A frequent and common question investors are asking is how long will this bull market last for stocks? Most are convinced that the run up in U.S. and global equities will, at some point, correct. There are even some that feel equities are in a bubble and will sharply decline, someday. These analysts point to the recent movement of cryptocurrencies and, by analogy, feel this is proof of similar behavior by stocks. However, there is a bullish argument to be made for the rally to continue.
More reasoned commentators would agree it is possible that stock markets could correct some. We are in the midst of the second or third longest expansion without a correction and the U.S. economy has exhibited some late cycle behavior. Still, some of this behavior has been interrupted by changes in the variables used to measure economic potential. The bullish argument is that stock valuation models have been biased by valuation measures from the Great Recession of 2007-2010 and the earnings recession in 2015 and 2016. With the snap back in earnings in last year, producing strong year-over-year growth, a higher multiple is in order. Corporate earnings are going to get a boost from the recently enacted tax cuts, warranting higher stock prices, pushing the threat of recession further into the future, and will produce a change in consensus to a higher market valuation.
The enactment of the tax cut law at year end caused analysts to scramble to revise their earnings expectations. Come January, we are in the unusual situation where analysts are revising the yearly earnings estimates higher for 2018. A decline in corporate tax liability can translate directly to earnings. Economic growth has been running above expectations, in excess of 3 percent GDP growth in 2018 quarter 2 and 3. Deregulatory reforms are reducing costs and confidence has risen to multi-year highs. Stock prices are powered by earnings and if the bulls are right, the market will move higher.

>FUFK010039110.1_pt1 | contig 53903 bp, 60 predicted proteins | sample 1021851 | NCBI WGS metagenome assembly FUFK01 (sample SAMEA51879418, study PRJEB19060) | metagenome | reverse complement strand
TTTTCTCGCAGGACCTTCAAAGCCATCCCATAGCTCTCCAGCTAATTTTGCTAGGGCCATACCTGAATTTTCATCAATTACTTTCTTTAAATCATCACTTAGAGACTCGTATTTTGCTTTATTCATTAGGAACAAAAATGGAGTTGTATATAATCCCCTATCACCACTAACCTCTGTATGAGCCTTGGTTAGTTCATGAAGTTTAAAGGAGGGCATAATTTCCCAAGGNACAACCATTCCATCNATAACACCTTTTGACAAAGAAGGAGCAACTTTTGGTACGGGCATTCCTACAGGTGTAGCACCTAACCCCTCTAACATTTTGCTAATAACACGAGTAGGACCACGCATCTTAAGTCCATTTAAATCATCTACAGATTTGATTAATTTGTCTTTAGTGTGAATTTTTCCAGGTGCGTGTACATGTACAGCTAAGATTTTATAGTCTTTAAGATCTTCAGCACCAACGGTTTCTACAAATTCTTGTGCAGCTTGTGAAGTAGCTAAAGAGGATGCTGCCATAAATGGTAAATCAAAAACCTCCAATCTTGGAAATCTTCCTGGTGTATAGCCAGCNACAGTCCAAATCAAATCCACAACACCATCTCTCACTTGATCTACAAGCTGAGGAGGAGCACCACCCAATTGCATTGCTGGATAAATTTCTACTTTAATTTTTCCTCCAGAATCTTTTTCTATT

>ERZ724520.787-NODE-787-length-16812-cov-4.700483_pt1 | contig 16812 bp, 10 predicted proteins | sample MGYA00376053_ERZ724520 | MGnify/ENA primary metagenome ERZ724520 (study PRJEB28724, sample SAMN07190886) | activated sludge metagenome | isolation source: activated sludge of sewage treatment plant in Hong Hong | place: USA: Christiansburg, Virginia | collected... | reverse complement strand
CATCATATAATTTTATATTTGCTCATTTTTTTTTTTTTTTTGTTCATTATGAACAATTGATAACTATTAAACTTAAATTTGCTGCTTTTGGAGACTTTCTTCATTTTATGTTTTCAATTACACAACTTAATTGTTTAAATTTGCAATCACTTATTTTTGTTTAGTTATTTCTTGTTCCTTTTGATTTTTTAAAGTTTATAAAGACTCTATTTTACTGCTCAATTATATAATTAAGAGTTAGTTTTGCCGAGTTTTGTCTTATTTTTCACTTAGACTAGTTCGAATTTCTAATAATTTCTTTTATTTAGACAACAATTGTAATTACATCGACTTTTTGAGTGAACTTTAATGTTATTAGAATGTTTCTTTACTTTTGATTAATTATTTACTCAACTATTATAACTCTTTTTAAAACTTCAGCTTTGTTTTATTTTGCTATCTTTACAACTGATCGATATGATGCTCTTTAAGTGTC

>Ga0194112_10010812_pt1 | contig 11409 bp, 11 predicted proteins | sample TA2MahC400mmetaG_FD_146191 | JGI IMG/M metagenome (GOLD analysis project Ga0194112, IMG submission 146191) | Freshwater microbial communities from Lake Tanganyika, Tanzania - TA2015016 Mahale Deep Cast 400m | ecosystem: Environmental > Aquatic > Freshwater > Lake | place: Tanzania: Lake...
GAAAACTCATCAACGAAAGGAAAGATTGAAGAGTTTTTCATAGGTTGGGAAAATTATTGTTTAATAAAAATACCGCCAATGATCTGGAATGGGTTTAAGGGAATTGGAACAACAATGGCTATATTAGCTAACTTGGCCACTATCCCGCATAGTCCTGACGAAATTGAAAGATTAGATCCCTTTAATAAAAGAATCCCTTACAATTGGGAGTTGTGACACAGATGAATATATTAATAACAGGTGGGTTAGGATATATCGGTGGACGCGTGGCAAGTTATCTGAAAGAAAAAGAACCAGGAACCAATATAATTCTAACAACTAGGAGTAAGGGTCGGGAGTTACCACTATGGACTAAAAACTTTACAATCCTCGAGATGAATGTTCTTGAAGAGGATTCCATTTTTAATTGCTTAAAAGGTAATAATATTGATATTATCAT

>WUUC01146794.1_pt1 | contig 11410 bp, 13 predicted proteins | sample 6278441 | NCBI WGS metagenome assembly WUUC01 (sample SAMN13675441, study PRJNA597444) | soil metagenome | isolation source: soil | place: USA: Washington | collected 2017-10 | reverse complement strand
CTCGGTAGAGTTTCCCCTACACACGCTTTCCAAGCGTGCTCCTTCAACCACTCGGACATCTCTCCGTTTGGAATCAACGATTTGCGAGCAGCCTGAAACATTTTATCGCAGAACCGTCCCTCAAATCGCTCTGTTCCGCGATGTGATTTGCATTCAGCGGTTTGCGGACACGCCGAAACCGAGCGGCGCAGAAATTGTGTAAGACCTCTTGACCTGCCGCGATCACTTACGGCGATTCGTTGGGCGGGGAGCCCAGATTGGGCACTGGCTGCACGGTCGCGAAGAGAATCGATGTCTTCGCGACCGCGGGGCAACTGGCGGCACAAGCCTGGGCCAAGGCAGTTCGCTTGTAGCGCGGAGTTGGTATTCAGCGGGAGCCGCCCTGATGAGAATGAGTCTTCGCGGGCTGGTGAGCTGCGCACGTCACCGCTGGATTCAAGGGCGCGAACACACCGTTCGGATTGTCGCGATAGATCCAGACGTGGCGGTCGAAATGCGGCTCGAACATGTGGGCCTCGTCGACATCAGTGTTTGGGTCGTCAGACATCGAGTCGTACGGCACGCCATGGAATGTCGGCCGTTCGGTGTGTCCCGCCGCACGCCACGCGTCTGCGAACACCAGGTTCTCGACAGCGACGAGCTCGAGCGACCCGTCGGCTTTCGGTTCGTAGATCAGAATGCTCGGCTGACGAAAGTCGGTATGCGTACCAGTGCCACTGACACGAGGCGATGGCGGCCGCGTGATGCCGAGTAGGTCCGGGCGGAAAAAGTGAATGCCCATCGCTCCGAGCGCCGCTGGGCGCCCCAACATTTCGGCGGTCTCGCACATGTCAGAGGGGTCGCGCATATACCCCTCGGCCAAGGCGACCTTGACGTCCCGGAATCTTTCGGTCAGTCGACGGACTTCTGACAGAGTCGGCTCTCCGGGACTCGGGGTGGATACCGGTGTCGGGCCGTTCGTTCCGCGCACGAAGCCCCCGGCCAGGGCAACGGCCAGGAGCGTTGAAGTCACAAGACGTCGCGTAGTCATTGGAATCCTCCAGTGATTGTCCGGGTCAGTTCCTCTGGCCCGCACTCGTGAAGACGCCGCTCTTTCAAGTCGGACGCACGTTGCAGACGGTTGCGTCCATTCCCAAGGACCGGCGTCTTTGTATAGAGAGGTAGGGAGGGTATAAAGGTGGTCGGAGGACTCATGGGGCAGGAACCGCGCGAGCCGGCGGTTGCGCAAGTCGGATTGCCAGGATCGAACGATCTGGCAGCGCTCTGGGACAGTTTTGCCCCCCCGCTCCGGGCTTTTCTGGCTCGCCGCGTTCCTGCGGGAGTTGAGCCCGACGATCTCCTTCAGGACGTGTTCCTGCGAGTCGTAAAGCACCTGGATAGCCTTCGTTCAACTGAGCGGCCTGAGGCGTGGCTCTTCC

There is also the long-term bullish case that the reduction in tax rates will boost after-tax returns on investments. Projects that had been put on hold as uneconomical may be pulled off the shelf, resulting in an increase in corporate investment. This increase in investment may provide some additional economic stimulus later in the year and prolong expansion. Increased investment could increase productivity, without necessarily raising inflation. The argument is that increased investment and productivity will increase corporate profit and then produce better wage and job outcomes. This would also tend to prolong the expansion and rise in market values.
The Federal Reserve most recently projected three rate increases during 2018 and the possibility of a fourth increase late this year, if necessary. The argument is made that quantitative tapering, reduction of the Fed’s balance sheet, may move more quickly than currently anticipated. A new chair at the Federal Reserve will take office in February and may move to normalize sooner than later. It has been proposed that once inflation hits the Fed’s target rate, they will declare this as normal and pause before any further rate increases. This could imply fewer rate increases than forecast, also supportive of markets. The interest rate yield curve may begin to steepen by mid-year according to this thesis, improving earnings for financial concerns and dampen concerns of any possible recession.
This argument, for a continuation of the bull market for equities, is not without conditions. Prudent asset allocation is never “all in” but the bull case is for investors to lean toward the higher end of their equity exposure. Advocates of this argument see the risk to be to the upside, rather than the downside. Could this be the case? There is another argument that is less optimistic, but we will cover some of these concerns in another article.
David Helscher is the Senior Vice President and Trust Officer at Clinton National Bank. He writes a financial column for the Clinton Herald.